Death is a grim topic, a taboo subject avoided by most Americans.
Changing laws about death is an equally grim process. In considering the nation’s first Death with Dignity policy reform proposals in 1994 and 1997, the opponent group Physicians for Compassionate Care asserted that people from outside the state would flock to the Oregon’s beaches to die. In 2009, Congress faced allegations of creating death panels if they passed federal legislation allowing insurance reimbursement for physicians who consulted with patients about end of life care options.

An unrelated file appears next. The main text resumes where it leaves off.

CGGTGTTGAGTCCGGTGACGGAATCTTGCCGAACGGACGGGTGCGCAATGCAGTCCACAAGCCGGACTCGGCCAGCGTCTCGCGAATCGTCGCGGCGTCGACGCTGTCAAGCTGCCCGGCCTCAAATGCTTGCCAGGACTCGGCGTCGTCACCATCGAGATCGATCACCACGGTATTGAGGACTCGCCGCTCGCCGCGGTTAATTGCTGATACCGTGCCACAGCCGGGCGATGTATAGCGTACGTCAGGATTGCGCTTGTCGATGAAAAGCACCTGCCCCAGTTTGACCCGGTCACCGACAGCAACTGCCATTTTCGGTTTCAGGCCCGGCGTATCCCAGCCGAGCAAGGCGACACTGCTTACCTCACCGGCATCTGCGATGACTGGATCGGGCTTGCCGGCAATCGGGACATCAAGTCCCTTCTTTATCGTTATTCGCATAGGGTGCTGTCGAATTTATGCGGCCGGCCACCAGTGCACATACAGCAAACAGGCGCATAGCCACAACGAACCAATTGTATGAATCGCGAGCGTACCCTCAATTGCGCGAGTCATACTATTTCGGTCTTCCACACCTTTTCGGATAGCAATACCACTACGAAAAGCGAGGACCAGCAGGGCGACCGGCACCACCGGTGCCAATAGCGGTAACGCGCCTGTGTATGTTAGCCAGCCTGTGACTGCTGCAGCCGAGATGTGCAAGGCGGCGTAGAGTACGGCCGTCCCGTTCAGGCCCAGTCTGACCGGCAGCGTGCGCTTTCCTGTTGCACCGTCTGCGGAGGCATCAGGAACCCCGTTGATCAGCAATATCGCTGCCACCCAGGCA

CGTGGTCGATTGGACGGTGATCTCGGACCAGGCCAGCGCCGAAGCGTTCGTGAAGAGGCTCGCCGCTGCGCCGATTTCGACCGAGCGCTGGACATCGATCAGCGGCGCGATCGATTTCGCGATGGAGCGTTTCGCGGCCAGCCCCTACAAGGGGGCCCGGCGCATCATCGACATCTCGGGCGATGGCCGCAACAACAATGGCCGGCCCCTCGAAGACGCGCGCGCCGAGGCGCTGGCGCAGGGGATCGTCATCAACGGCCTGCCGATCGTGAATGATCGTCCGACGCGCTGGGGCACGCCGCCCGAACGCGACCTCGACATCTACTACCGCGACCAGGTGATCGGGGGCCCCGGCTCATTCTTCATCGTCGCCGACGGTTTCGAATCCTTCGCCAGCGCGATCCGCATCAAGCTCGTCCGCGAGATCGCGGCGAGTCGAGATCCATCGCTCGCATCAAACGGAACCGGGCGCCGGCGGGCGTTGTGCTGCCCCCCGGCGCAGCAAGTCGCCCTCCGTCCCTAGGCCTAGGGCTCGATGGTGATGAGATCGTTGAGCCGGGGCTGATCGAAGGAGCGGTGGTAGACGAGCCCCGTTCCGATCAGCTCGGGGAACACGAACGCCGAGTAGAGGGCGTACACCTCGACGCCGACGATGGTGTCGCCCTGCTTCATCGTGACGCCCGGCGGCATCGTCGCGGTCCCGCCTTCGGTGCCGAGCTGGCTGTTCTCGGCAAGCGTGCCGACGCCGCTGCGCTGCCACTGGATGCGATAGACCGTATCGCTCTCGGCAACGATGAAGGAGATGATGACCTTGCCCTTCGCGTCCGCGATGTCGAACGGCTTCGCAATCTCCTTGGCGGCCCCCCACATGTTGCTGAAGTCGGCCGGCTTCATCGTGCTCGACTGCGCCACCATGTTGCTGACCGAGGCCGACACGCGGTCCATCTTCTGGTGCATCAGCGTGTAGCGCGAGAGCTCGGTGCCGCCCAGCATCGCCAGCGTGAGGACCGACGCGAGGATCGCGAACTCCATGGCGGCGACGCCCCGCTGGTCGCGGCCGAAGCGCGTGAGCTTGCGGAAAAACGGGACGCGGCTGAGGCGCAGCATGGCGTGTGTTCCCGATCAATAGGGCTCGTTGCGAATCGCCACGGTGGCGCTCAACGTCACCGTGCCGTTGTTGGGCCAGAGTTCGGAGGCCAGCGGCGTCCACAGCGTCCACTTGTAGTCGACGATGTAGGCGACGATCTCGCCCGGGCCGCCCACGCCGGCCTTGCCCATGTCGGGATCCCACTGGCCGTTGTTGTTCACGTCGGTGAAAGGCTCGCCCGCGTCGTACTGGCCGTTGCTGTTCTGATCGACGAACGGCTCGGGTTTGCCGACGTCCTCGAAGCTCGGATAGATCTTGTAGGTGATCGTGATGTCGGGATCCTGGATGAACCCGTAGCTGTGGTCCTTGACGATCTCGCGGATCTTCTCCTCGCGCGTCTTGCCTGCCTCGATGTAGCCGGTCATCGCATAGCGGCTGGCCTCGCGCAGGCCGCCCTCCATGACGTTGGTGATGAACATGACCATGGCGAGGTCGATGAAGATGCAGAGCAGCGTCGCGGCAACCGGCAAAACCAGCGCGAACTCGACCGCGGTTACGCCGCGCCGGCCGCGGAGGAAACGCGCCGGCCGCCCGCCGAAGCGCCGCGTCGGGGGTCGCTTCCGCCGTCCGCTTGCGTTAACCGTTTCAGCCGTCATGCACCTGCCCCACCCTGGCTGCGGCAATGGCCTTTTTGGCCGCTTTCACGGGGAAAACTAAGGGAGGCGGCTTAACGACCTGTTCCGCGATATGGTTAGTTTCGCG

These political messages are but two examples of how the fear of death has been used in an attempt to extinguish policy reform efforts aimed at giving Americans greater choice, options and information about how they die.
Over the past month, though, a fresh face joined the conversation, quickly pushing aside the idea of end of life policy reform as a distasteful and…
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